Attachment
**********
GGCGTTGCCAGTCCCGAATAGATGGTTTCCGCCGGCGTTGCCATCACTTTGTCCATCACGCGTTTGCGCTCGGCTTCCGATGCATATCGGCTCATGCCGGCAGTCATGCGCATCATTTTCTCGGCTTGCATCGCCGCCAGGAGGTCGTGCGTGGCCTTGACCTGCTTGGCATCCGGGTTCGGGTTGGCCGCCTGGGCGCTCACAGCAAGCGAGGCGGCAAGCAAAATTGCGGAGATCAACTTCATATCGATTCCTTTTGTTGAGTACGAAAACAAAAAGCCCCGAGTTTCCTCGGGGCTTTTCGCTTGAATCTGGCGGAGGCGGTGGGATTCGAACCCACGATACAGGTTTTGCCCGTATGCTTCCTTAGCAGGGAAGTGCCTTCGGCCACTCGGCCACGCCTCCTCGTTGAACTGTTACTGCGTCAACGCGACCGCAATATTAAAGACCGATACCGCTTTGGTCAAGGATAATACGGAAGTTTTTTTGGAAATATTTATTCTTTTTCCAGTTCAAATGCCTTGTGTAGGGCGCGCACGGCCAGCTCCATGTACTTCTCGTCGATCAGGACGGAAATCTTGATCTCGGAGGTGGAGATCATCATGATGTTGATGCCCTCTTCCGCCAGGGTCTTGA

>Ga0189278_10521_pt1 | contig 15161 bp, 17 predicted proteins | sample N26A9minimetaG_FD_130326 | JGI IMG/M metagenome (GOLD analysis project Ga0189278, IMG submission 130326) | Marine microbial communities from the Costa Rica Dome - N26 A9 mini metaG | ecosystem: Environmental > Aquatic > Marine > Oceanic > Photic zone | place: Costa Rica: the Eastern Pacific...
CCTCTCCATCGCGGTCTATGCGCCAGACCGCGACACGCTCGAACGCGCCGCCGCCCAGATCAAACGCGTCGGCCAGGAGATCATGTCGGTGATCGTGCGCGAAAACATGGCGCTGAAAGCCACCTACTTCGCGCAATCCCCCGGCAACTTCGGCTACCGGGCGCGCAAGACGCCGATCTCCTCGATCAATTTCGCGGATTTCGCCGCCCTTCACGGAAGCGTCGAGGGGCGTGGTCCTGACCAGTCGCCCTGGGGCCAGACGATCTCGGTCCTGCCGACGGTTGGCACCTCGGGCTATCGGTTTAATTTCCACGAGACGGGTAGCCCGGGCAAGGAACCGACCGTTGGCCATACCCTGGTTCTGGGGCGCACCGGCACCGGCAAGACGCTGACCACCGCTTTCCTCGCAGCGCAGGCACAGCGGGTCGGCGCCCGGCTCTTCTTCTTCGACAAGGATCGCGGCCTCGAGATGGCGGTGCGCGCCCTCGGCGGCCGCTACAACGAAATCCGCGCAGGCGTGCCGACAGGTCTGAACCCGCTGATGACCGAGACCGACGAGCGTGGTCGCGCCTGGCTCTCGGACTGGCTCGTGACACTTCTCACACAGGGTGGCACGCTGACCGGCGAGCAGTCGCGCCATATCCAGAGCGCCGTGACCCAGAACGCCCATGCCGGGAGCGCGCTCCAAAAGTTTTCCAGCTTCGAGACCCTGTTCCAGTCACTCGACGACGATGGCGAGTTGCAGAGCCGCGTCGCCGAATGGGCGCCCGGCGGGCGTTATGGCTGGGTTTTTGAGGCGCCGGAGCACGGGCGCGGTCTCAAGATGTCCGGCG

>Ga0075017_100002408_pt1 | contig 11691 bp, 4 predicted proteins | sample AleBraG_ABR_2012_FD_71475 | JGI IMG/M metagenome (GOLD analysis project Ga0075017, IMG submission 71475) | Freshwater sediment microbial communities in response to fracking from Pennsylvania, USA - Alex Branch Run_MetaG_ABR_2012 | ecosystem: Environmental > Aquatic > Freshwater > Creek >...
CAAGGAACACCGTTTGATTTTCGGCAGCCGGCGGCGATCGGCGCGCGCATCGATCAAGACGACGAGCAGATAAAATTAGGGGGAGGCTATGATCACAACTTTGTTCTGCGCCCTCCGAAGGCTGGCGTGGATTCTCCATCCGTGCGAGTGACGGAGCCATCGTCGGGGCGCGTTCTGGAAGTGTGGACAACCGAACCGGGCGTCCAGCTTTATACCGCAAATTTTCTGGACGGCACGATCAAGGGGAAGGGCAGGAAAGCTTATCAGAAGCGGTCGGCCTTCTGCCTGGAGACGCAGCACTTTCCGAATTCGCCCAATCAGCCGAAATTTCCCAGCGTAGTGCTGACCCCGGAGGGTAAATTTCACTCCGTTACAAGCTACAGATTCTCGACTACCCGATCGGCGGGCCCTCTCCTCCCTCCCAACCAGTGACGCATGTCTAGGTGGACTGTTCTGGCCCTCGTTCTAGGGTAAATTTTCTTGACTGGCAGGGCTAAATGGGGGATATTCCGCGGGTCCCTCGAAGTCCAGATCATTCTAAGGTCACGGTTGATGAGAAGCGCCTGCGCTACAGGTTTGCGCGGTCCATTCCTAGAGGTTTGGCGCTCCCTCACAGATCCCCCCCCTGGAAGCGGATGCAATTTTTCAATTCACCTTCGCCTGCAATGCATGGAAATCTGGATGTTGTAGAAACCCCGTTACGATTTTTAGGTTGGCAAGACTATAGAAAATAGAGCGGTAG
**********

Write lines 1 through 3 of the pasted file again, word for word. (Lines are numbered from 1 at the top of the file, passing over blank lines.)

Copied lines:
GGCGTTGCCAGTCCCGAATAGATGGTTTCCGCCGGCGTTGCCATCACTTTGTCCATCACGCGTTTGCGCTCGGCTTCCGATGCATATCGGCTCATGCCGGCAGTCATGCGCATCATTTTCTCGGCTTGCATCGCCGCCAGGAGGTCGTGCGTGGCCTTGACCTGCTTGGCATCCGGGTTCGGGTTGGCCGCCTGGGCGCTCACAGCAAGCGAGGCGGCAAGCAAAATTGCGGAGATCAACTTCATATCGATTCCTTTTGTTGAGTACGAAAACAAAAAGCCCCGAGTTTCCTCGGGGCTTTTCGCTTGAATCTGGCGGAGGCGGTGGGATTCGAACCCACGATACAGGTTTTGCCCGTATGCTTCCTTAGCAGGGAAGTGCCTTCGGCCACTCGGCCACGCCTCCTCGTTGAACTGTTACTGCGTCAACGCGACCGCAATATTAAAGACCGATACCGCTTTGGTCAAGGATAATACGGAAGTTTTTTTGGAAATATTTATTCTTTTTCCAGTTCAAATGCCTTGTGTAGGGCGCGCACGGCCAGCTCCATGTACTTCTCGTCGATCAGGACGGAAATCTTGATCTCGGAGGTGGAGATCATCATGATGTTGATGCCCTCTTCCGCCAGGGTCTTGA

>Ga0189278_10521_pt1 | contig 15161 bp, 17 predicted proteins | sample N26A9minimetaG_FD_130326 | JGI IMG/M metagenome (GOLD analysis project Ga0189278, IMG submission 130326) | Marine microbial communities from the Costa Rica Dome - N26 A9 mini metaG | ecosystem: Environmental > Aquatic > Marine > Oceanic > Photic zone | place: Costa Rica: the Eastern Pacific...
CCTCTCCATCGCGGTCTATGCGCCAGACCGCGACACGCTCGAACGCGCCGCCGCCCAGATCAAACGCGTCGGCCAGGAGATCATGTCGGTGATCGTGCGCGAAAACATGGCGCTGAAAGCCACCTACTTCGCGCAATCCCCCGGCAACTTCGGCTACCGGGCGCGCAAGACGCCGATCTCCTCGATCAATTTCGCGGATTTCGCCGCCCTTCACGGAAGCGTCGAGGGGCGTGGTCCTGACCAGTCGCCCTGGGGCCAGACGATCTCGGTCCTGCCGACGGTTGGCACCTCGGGCTATCGGTTTAATTTCCACGAGACGGGTAGCCCGGGCAAGGAACCGACCGTTGGCCATACCCTGGTTCTGGGGCGCACCGGCACCGGCAAGACGCTGACCACCGCTTTCCTCGCAGCGCAGGCACAGCGGGTCGGCGCCCGGCTCTTCTTCTTCGACAAGGATCGCGGCCTCGAGATGGCGGTGCGCGCCCTCGGCGGCCGCTACAACGAAATCCGCGCAGGCGTGCCGACAGGTCTGAACCCGCTGATGACCGAGACCGACGAGCGTGGTCGCGCCTGGCTCTCGGACTGGCTCGTGACACTTCTCACACAGGGTGGCACGCTGACCGGCGAGCAGTCGCGCCATATCCAGAGCGCCGTGACCCAGAACGCCCATGCCGGGAGCGCGCTCCAAAAGTTTTCCAGCTTCGAGACCCTGTTCCAGTCACTCGACGACGATGGCGAGTTGCAGAGCCGCGTCGCCGAATGGGCGCCCGGCGGGCGTTATGGCTGGGTTTTTGAGGCGCCGGAGCACGGGCGCGGTCTCAAGATGTCCGGCG